As an asset class, fixed income continues to be an integral component of investors’ overall portfolio allocation. The past two decades have been a conducive environment for bonds, with a strong bull market and steadily falling yields all being positive for bond returns. Looking ahead, the environment is not as clear as previously, particularly with on-going concerns around rising interest rates and, consequently, a less bond-friendly market environment. To militate against the impact of rising interest rates, many asset managers are looking to expand and broaden their fixed income universe and derive benefit from a wider opportunity set. Such strategies have scope to look beyond traditional benchmark indices and create portfolios that are more closely aligned with an investor’s specific return objectives.
Absolute return bond funds aim to deliver positive returns for investors in all market conditions. They are able to do this by investing in a diverse universe of fixed income investments, so spreading the risk. This is of particular relevance because, in challenging macroeconomic environments, strategies that seek to reduce overall investment risks without unduly sacrificing the returns available play a significant role in dampening portfolio volatility.
The overriding feature of a genuinely diversified absolute return bond approach is access to the entire fixed interest opportunity set. Alongside conventional bond strategies, positions may be established to express specific views on interest rates, inflation, currencies or volatility across a range of global markets and time horizons. This multi-faceted approach affords a high level of diversification when combining these strategies. The result is a high degree of resilience during periods of uncertainty and a low degree of correlation to returns across other asset classes, which makes relevant portfolios less susceptible to fluctuations in market risk sentiment.
Cross market strategies are examples of strategy types that open up the entire fixed income opportunity set, and thereby facilitate the expression of fixed income views between two or more markets. We are currently using cross market positions to take advantage of divergent outlooks for interest rates. An example would be a long position on Australian rates versus an underweight on UK rates. The Australian economy remains supportive of a low interest rate environment as a decline in the mining sector needs to be accommodated by a weaker currency. The UK economy, on the other hand, continues to show signs of a cyclical upswing gathering pace. Furthermore, the pace at which unemployment is falling has created discrepancies between market expectations and forward guidance, leaving scope for interest rates to become unanchored.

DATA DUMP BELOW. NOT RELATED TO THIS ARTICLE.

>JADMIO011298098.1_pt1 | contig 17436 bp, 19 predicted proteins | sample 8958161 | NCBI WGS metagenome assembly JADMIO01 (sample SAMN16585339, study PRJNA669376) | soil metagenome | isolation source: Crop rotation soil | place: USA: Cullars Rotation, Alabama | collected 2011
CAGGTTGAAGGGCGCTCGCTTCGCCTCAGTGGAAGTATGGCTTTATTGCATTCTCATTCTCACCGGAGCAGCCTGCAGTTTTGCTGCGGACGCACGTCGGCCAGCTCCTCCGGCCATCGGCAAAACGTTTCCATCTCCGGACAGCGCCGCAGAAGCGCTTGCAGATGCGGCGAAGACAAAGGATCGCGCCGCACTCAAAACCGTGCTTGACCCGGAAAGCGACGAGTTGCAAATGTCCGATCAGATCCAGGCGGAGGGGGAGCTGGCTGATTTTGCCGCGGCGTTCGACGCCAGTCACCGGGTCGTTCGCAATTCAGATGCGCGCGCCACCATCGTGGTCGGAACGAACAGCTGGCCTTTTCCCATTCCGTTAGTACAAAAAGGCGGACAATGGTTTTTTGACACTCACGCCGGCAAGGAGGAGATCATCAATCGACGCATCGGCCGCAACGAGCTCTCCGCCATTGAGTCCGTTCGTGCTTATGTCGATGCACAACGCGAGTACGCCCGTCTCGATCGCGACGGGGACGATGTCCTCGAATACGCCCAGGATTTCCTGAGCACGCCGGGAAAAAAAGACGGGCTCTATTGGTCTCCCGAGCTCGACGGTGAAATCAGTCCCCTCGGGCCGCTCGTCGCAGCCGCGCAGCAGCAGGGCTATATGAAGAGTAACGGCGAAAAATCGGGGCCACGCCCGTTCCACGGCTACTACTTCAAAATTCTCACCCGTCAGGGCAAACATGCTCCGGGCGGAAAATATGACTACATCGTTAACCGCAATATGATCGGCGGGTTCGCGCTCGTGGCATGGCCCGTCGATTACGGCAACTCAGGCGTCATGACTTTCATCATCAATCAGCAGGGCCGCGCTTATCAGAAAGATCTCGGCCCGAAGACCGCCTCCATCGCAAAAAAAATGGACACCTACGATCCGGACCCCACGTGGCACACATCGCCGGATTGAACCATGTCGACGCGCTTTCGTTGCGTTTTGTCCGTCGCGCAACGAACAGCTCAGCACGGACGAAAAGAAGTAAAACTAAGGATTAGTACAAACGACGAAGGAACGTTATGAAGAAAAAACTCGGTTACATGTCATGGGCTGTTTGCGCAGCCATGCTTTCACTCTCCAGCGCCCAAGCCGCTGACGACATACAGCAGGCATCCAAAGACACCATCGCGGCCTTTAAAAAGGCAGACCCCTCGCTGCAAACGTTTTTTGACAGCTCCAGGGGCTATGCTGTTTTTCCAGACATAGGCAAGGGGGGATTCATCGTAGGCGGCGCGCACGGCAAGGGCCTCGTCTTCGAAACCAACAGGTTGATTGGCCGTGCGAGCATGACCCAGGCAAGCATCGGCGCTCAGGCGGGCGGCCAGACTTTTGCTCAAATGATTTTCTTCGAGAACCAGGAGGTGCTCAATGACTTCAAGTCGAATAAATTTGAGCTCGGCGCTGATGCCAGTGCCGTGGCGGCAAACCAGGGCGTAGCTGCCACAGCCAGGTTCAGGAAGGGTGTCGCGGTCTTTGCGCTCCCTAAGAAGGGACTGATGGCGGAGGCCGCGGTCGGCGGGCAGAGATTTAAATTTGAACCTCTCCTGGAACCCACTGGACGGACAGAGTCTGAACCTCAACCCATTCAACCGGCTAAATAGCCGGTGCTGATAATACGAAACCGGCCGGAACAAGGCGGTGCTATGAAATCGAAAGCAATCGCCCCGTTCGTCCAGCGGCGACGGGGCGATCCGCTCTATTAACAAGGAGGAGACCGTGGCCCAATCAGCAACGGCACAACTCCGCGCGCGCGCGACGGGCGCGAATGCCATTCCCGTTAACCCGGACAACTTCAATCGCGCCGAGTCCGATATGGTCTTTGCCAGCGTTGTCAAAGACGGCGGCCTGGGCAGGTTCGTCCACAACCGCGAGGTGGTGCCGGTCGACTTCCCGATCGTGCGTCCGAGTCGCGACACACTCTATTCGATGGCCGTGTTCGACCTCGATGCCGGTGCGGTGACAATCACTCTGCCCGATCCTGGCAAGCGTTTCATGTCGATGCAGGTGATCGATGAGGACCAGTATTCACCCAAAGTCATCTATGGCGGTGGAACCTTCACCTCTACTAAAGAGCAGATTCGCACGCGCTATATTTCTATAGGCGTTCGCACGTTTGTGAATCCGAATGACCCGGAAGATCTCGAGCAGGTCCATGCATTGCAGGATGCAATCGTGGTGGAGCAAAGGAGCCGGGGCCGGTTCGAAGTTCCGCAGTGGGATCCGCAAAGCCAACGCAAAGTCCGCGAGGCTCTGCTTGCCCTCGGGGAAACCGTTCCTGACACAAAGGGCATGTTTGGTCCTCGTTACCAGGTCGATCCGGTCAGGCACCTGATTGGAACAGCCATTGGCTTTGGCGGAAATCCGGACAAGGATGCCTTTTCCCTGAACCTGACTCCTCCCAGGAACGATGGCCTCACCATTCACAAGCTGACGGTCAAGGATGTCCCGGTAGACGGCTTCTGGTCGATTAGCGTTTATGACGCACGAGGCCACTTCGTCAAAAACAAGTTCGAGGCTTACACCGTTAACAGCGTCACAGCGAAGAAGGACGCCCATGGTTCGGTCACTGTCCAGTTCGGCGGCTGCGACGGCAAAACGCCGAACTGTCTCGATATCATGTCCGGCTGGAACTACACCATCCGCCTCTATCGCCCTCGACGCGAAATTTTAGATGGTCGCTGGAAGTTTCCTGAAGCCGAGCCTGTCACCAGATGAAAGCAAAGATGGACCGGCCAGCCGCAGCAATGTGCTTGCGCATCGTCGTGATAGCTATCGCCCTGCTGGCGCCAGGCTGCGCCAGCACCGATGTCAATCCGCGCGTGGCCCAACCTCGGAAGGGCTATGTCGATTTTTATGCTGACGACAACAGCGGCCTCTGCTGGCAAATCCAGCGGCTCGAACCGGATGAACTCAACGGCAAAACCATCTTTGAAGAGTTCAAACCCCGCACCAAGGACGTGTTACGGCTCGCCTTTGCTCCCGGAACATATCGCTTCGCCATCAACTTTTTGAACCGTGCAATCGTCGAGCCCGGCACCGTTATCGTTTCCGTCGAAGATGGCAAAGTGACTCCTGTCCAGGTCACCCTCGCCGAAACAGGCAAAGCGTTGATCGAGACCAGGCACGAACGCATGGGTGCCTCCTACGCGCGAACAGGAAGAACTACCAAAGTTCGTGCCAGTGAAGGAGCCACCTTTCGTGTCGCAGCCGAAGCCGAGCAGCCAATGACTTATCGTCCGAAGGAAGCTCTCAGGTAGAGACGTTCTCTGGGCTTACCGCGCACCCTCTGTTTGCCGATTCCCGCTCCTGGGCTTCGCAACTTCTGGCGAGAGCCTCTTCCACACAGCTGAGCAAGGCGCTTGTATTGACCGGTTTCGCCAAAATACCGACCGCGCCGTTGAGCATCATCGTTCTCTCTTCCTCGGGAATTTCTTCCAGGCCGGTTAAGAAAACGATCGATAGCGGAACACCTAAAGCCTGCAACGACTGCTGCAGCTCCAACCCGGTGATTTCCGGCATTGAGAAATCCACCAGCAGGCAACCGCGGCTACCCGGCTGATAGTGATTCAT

Another example of a favoured cross market strategy is being long of European interest rates versus US and Japanese duration. In Europe, there is an increased risk of deflation and concerns over a hesitant central bank response. The Bank of Japan is currently buying 70% of Japanese government bonds (JGBs), but there is a practical limit to this. We also expect wage growth will lead to higher inflation expectations, which is negative for holders of JGBs. The additional short US duration position protects this strategy against a rise in US Treasury yields, as European rates remain highly correlated with US Treasuries.
By having an expanded opportunity set, we are able to express views on different markets that more traditional benchmark-constrained funds cannot. Absolute return bonds offer better diversification and lower correlation to broader market movements, while aiming to deliver positive returns in a rising or falling yield environment.
The views and conclusions expressed in this communication are for general interest only and should not be taken as investment advice or as an invitation to purchase or sell any specific security.